The battle between the Texas Racing Commission and the Horseracing Integrity and Safety Authority has claimed a new casualty.
Sam Houston Race Park has proposed a schedule for a 43-day meet beginning on Jan. 6, 2023. Instead of running at night, the track plans to race Friday, Saturday, and Sunday afternoons, as well as a pair of Mondays.
Notably absent from this proposal, though, is the Houston Racing Festival. This has served as the track’s biggest day of racing in each of the last several years.
A simple story: No handle, no festival
Earlier this year, the TRC refused to recognize HISA’s authority. This meant signals from Texas horse racing venues could not be exported to wagering providers outside the Lone Star State.
Predictably, this resulted in what can only be described as a crash in betting handle. July’s meet at Lone Star Park saw an 87% drop in money bet on Lone Star’s races.
Money bet on tracks helps fund purses at those establishments. Without access to betting money, purses figure to decline significantly as well.
Last year’s Houston Racing Festival generated nearly $6 million in handle. Most of that money came from avenues that are no longer available, given the dispute with HISA.
How big a loss is this for Texas horse racing?
The Houston Racing Festival is traditionally headlined by a pair of graded stakes races. The Grade 3 Houston Ladies Classic is the main event. Founded in 2013, its list of winners includes champion mares Forever Unbridled, Midnight Bisou, and Letruska.
The Grade 3 John Connolly Turf Cup is also traditionally run as part of the festivities. Trainer Mike Maker won this race six years in a row during the 2010s, including three times with Grade 1 winner Bigger Picture.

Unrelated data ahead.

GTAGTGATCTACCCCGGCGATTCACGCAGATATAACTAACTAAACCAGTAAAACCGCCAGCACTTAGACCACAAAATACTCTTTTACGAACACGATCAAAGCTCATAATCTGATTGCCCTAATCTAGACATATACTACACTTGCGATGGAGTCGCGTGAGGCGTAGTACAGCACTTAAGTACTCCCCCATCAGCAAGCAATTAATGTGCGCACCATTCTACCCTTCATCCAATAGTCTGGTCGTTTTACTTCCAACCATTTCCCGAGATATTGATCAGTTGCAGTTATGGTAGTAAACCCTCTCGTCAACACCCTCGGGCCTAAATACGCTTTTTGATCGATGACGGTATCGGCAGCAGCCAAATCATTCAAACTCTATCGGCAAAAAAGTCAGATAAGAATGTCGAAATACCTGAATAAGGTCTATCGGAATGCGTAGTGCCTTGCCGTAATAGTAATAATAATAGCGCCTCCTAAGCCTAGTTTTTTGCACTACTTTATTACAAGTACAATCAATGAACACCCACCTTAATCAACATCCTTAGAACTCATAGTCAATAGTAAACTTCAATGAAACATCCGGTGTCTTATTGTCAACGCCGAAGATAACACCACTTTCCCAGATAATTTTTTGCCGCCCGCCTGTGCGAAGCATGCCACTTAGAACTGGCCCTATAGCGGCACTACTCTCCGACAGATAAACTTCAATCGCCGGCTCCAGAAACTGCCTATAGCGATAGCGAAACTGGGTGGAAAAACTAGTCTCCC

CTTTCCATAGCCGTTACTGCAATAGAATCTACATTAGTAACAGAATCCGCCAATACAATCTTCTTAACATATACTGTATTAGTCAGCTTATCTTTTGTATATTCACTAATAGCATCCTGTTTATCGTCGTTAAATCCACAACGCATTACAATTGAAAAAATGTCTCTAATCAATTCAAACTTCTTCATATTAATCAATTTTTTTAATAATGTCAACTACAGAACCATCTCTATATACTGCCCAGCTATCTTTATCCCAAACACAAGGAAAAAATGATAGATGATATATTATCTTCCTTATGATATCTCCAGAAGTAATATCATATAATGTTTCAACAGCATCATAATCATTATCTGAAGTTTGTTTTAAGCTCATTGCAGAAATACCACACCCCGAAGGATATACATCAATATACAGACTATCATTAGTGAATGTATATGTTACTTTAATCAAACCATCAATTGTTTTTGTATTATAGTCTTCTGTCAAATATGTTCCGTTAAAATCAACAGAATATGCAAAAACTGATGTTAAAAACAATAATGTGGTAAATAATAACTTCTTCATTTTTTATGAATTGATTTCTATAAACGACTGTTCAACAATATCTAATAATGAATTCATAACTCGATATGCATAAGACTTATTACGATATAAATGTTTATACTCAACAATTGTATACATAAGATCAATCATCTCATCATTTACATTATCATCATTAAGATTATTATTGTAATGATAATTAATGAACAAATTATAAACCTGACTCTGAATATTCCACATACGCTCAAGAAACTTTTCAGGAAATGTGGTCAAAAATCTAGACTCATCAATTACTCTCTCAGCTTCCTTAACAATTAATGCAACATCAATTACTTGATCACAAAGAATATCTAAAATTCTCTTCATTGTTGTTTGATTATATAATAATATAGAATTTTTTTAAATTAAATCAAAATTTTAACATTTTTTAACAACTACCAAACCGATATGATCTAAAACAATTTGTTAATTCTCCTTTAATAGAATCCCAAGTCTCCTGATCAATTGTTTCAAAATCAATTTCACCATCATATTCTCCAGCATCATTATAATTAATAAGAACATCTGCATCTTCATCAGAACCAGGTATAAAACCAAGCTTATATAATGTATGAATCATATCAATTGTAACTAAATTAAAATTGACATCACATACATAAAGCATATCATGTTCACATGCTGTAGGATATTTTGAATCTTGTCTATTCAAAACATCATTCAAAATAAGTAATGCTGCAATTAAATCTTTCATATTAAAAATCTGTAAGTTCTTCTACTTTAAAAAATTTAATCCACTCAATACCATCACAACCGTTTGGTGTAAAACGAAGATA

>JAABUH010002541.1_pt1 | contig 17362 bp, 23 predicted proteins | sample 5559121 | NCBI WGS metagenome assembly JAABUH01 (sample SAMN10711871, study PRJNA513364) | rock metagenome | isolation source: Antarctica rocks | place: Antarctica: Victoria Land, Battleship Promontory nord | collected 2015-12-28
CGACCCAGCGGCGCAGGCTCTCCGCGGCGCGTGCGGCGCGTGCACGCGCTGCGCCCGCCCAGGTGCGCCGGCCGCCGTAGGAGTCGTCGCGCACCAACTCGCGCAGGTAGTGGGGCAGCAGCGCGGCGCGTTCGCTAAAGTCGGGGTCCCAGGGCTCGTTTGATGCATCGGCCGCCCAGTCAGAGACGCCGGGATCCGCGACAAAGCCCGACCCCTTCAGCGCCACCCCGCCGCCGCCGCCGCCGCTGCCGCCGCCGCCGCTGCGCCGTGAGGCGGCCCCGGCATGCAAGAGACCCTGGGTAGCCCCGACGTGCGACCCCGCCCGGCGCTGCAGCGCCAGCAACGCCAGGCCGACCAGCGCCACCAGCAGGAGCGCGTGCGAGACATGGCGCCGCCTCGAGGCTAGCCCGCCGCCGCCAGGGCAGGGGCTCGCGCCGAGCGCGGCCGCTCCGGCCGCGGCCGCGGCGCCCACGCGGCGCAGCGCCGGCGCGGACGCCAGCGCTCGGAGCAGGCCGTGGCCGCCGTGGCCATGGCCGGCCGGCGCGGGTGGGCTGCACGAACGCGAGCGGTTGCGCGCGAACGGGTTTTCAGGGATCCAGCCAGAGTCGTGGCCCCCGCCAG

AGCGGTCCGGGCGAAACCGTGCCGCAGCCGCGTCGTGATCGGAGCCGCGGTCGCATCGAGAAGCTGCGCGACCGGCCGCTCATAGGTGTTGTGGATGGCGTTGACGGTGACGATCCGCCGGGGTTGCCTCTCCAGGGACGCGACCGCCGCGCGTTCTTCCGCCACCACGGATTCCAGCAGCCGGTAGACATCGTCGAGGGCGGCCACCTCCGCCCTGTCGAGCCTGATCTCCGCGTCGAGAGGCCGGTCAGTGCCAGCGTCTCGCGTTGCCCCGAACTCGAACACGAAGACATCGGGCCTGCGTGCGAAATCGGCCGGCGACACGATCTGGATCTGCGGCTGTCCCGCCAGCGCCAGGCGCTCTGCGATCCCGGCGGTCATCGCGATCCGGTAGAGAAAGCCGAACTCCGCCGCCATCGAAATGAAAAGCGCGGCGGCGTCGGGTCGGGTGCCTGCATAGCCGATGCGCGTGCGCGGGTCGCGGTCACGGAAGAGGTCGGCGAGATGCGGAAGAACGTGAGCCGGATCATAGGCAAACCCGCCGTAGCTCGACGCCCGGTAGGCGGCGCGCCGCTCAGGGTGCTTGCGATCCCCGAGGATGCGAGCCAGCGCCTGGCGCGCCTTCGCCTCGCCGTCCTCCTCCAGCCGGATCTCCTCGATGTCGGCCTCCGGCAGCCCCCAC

This is not the first time a track in the southern U.S. has canceled a big day for fiscal reasons. Delta Downs, in Louisiana, made the decision to suspend the $1 million Delta Jackpot following the 2016 renewal. Despite being won by the likes of Goldencents and Exaggerator, management opted to spread that purse money around to other races throughout its meet.
What’s next for HISA and Texas racing?
Things don’t look great, but a window does exist for the TRC and HISA to come to an agreement. The local horse racing circuit is at Oklahoma’s Remington Park through mid-December. If dates are approved, Sam Houston’s dates would comprise the next Texas horse racing meet.
Individual stakes races can be suspended for one year without losing status from the American Graded Stakes Committee. Should the TRC and HISA come to terms on a compromise, Sam Houston could put the Houston Racing Festival on the 2024 schedule and retain the Grade 3 levels of the Houston Ladies Classic and John Connolly Turf Cup. However, races must carry a purse of at least $100,000 in order to be considered for Grade 3 status.